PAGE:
[00:35:06] David Crabill: How well do your cheesecakes and other items tend to sell at events?
[00:35:10] Fawzeya Owda: I would say for experience from the normal farmer market. Every time I will go there, it’s like I will sold out because it’s more of my community. So they know me and they tried it before. it will sell it.
It goes really good.
[00:35:26] David Crabill: When you go to like a new event or popup, do you have samples that you give out
[00:35:32] Fawzeya Owda: I do, Yeah.
[00:35:33] David Crabill: and you said that your cheesecake is not as sweet as people might be expecting. Like are people surprised? What’s their reaction like when they try your cheesecake?
[00:35:43] Fawzeya Owda: Yeah. Uh, The first thing I will say, they, like, when they took a bite, just their face reaction was like, Oh, wow. One time I was having a popup and the only flavor that I put for sampling it was the blueberry, lemon cheesecake. And they tried it and I was like, There’s actually blueberries in there. I just loved the, the reaction of their faces. Like, I can’t taste every single. Flavor that she is talking about. I can taste the cheesecake, the cheesecake itself, and then the blueberry and then the lemon. So it’s all about how you can buy flavors and reduce sugar as much as I can.
[00:36:21] David Crabill: So as you think back, The course of your business. Are there any stories or memorable moments that stand out in your mind?
[00:36:29] Fawzeya Owda: Yeah. I remember one event that happened, it was a customer who’s from Egypt, and it was like, he lives his whole entire life here in, in United States. And it was like, I really would like to try the baklava cheesecake because as I’m thinking about it, it’s basically two culture in one dish. And I was like, Yeah, sure.
He ordered his cheesecake and I was having a small sample for him to try it. Because when you look at the amount of excitement that he put in writing the order, it was like, Oh my God, I wish I can just see his face when he tried it. And I still remember when he did try the cheesecake. He stopped tearing and I was like, Oh my God, my cheesecake is that bad. And he is like, Absolutely not. But when I tried the first, bite it’s like a flashback took me from where I’m standing now to Egypt where my grandma and my family is.
It’s like he’s here with his mom and dad, but not the whole entire family. So his. Grandma, grandpa uncles and everybody in the family in, Egypt, and he started talking to me about every summer how he go back to Egypt and he’s like, the amount of flavor that I’m having in one bite make me remember every single moment that I spent there, because that moment when he started like talking about his family and his summers and his grandma and grandpa, it’s made me felt like, yeah, I did something that he really liked and he enjoyed.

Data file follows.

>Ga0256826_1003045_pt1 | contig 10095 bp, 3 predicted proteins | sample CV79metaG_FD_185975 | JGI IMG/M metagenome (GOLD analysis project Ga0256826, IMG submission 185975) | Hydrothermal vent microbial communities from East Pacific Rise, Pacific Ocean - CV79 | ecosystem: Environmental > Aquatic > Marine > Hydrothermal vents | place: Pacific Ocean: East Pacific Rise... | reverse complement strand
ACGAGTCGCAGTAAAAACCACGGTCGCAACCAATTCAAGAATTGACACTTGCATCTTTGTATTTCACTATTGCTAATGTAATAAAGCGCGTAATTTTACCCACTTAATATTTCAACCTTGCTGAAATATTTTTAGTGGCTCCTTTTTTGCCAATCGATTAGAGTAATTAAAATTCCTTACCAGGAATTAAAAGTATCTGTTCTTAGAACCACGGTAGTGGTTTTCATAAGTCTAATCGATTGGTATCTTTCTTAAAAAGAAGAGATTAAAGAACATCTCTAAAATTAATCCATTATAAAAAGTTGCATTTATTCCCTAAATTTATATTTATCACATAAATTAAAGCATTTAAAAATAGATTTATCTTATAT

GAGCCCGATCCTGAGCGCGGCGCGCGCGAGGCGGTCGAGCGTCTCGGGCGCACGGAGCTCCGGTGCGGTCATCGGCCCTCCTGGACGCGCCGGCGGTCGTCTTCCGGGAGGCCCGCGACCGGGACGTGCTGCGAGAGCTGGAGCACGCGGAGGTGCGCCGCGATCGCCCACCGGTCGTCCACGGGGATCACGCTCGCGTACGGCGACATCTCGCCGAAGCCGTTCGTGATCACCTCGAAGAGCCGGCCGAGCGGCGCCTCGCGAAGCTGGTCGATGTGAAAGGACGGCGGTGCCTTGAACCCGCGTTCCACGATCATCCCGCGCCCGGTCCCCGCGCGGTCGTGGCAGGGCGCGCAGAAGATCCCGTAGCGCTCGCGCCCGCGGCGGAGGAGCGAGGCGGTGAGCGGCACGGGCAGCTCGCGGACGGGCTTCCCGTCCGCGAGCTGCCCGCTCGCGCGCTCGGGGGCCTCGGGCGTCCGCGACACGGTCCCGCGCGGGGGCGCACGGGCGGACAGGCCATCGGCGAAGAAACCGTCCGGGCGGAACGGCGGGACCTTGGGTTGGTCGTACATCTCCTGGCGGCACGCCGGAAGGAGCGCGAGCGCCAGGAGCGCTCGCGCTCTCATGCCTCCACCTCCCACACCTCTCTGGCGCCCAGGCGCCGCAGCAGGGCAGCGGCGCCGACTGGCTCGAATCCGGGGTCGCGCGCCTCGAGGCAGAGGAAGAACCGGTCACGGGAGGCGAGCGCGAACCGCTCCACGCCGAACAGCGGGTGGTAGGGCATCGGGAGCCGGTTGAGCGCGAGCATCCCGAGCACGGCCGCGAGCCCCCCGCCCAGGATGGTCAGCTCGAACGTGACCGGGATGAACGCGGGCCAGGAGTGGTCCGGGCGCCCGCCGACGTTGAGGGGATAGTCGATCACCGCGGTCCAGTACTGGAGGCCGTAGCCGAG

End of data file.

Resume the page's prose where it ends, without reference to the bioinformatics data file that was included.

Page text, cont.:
And after that he gave me a gift card and a thank you note. It was so amazing. How did he describe it? I, I posted on my Instagram his note because like there is really nice people out there and they’re always giving you a feeling that you did something really nice or you are doing good. this moment, it was really nice.
[00:38:21] David Crabill: As you think back on your home country of Palestine, I imagine quite different from Ohio, right? Like what are the things that you miss from your home country
[00:38:34] Fawzeya Owda: Oh, it’s a big difference when I moved here, the first thing that was different for me is the weather. there in Jerusalem, in Palestine, it’s more of nice summer, not humid summer, and the winter is mild. And I really missed everything there. I have not been there for, I would say six years now. I was planning to go there and then covid hit and cancel everything. And then I didn’t give the chance to go back yet, You asked the question in the right time, getting emotional. So , I miss everything there.
It’s a lot. My whole entire family is there. I just moved here with my husband, just myself growing up in a big family, like growing up with six sisters, two brothers. So we are pretty big family. And then moving here with my husband, I do have my in-laws here, which is a blessing. It’s like make it easier on me when having in-laws and it’s like you don’t feel like you are alone the first two years.
A lot of people like, it’s the most. Hard two years for me because nobody here, in my case, I do have my in-laws that help a lot. You don’t feel like you don’t have anybody around you until you start meeting people. So I really missed everything there. Funny story winter of 2012, moving from Palestine to here.